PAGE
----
Finally, with all due respect to irony, I decided to write this article in exactly 650 words. Good luck to you all with essay writing! May the odds be ever in your favor!
Contradictory evidence and how to deal with it
"In formal logic, a contradiction is the signal of defeat, but in the evolution of real knowledge it marks the first step in progress toward a victory."
As you are searching for the relevant information related to your topic you can't escape coming across controversial evidence to your subject. Do not neglect it. If you do, your paper will be incomplete or rather one- sided. Moreover it will fail to appeal to the readers as they will see that you are quite subjective. You should take up another strategy of dealing with opposing facts instead of ignoring them. Your primary aim is simple: you are to demonstrate that supporting evidence prevails over the controversial. So, let's start out the battle for our argument.
You are ready with your thesis and have heaps of supporting material. But still there is a long trip from a strong thesis to an A + essay. The task is complicated with the necessity to include contrary evidence in your writing. Follow the advice below and you will deflect the slightest hint of contradiction in your essay.
Concentrate on the most significant counterarguments. Do not allocate too much time to controversial issues. Recognize them and elaborate on them focusing on their weak points. Do not dip into the matter as it may undermine the supporting examples. Properly presenting counterargument is only half a battle to win your position. The other half involves showing your collected evidence to the most advantage.
First of all you should impress the readers as a reasonable, clear thinking and well-informed writer to gain their trust. To achieve it use only comprehensible, rational and well-grounded evidence.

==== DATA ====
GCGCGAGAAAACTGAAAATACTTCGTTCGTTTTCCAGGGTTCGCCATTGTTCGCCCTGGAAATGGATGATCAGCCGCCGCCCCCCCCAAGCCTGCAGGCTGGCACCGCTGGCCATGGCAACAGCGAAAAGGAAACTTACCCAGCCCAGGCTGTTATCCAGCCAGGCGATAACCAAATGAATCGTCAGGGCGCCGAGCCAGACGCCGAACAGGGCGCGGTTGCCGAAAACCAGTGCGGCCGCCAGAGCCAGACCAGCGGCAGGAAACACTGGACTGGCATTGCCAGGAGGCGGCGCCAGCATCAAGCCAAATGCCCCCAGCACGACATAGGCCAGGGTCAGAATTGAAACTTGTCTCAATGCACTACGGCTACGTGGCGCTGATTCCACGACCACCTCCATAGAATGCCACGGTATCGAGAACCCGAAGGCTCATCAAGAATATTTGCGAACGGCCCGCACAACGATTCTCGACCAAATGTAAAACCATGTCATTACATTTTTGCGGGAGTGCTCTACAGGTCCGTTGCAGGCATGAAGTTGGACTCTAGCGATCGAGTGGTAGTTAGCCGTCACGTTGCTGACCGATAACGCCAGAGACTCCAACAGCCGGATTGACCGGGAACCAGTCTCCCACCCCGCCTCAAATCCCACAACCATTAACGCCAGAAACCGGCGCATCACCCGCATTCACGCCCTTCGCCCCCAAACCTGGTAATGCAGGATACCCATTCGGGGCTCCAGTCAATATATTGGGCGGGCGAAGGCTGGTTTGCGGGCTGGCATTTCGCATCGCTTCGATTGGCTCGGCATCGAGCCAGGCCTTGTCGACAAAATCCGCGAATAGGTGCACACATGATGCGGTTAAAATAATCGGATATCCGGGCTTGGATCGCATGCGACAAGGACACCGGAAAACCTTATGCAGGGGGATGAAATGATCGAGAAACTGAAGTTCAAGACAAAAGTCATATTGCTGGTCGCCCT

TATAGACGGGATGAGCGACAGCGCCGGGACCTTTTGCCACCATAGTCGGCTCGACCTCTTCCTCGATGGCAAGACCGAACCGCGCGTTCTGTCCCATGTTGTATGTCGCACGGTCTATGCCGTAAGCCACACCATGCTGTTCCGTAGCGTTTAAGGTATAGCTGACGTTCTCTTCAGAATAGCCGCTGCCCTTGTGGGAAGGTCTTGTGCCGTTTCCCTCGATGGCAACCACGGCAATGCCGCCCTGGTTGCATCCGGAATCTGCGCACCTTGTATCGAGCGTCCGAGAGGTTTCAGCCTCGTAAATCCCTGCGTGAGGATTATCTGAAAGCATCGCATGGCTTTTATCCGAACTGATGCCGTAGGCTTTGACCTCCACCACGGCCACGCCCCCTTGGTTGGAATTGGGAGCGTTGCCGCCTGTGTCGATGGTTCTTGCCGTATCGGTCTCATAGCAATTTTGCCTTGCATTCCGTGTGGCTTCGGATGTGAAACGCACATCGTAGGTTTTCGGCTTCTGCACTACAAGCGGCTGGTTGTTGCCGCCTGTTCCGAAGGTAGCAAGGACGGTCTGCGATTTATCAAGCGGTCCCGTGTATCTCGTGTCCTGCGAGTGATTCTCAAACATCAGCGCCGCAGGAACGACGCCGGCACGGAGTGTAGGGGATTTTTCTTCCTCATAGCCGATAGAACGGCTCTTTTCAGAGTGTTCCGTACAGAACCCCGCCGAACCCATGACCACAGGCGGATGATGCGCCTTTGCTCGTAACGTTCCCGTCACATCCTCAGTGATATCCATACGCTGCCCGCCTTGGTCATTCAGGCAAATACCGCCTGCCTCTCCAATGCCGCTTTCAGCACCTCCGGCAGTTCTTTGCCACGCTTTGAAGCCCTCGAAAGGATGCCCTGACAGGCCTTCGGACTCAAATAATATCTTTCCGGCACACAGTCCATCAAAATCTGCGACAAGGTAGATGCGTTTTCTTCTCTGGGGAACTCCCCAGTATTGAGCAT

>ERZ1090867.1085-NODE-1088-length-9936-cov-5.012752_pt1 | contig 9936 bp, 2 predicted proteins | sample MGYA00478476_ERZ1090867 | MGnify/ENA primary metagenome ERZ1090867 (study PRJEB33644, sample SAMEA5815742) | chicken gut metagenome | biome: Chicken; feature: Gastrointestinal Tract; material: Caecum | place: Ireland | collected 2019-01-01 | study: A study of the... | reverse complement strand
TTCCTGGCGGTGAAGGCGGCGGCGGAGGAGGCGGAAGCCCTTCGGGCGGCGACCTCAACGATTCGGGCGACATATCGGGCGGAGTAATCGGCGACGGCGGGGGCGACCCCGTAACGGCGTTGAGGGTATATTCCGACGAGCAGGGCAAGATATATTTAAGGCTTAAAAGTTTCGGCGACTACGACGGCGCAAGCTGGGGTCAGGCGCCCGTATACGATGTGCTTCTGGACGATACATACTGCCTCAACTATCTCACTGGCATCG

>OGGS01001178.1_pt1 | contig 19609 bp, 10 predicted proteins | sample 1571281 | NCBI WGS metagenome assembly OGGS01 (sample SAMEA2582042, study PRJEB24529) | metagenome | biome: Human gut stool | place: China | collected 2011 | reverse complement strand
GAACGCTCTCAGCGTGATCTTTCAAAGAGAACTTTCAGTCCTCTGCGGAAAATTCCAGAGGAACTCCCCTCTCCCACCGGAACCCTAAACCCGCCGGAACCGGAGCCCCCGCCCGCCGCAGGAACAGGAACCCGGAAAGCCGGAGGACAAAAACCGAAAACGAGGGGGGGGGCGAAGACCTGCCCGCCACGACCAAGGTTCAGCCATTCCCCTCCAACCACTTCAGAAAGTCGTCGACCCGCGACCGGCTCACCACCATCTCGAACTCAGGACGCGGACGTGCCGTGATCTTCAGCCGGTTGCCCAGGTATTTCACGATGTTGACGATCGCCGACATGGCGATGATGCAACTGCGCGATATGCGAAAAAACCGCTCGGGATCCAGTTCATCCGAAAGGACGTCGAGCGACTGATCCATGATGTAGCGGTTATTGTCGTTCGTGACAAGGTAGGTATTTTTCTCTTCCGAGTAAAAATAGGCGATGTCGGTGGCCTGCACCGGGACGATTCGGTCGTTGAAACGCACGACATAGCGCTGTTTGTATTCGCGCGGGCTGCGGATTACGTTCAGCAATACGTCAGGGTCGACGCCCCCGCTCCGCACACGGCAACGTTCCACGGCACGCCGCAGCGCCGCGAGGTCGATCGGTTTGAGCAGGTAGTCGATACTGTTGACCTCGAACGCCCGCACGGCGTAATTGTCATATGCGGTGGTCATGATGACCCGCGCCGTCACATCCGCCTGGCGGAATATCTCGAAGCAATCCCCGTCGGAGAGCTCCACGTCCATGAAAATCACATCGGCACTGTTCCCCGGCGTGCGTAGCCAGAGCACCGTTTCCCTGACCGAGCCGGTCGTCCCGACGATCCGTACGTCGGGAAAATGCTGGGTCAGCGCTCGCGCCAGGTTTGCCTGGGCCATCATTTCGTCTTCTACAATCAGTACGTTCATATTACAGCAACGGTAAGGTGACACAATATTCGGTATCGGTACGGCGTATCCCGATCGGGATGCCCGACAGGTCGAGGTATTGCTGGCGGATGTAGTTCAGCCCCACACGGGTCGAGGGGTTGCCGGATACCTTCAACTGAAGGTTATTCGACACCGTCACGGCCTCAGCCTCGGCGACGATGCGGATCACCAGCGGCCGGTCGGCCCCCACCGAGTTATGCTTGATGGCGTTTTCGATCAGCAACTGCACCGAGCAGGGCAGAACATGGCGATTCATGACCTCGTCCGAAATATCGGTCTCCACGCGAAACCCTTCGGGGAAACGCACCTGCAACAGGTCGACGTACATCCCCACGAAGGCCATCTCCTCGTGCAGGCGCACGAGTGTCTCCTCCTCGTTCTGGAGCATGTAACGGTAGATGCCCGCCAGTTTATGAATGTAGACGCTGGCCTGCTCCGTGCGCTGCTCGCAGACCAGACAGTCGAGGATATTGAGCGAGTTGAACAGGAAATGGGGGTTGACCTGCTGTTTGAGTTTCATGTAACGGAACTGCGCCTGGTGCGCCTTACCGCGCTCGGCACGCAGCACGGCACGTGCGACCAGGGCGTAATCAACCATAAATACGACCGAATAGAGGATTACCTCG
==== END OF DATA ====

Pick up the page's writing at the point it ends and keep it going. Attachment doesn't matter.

To underpin your point of view, choose the most appropriate technique from the following ones:
1. Expert opinion - a fact you obtained from the outer source: "Statistics show that..."
2. Anecdote a witty short story related to the subject: "For example, I recollected an episode.
3. Personal Experience - adds up a personal touch to the essay and gets you closer to the reader "To illustrate, when I was still a young girl....."
4. Hypothetical Situation - imaginary situation proving your point of view. "Let's presume that ..."
5. Analogy - apply it when you need to express yourself more clearly. It gives the reader an idea of what you are going to say: "An analogy of this situation is when..."
6. Rhetorical Question - such question aims instantly to get the reader on your side.
Another secret of presenting your evidence to its most advantage is TRIAC. TRIAC is a paragraph outline for building up a strong argument. So, let's see what is hidden behind the magic letters:
T - Topic sentence acquaints the reader with the subject of the whole paragraph.
R - Restriction. The next sentence narrows down the idea of the topic sentence.
I - Illustration provides the reader with supporting evidence of your argument. It comprises several sentences.
A - Analysis suggests your elaborating and clarifying the facts of the illustration sentences. These sentences are of no sound value without your explaining them.
C - Conclusion. The last sentence (s) summarizes the ideas presented in the paragraph (s) and serves a smooth transition to the next section.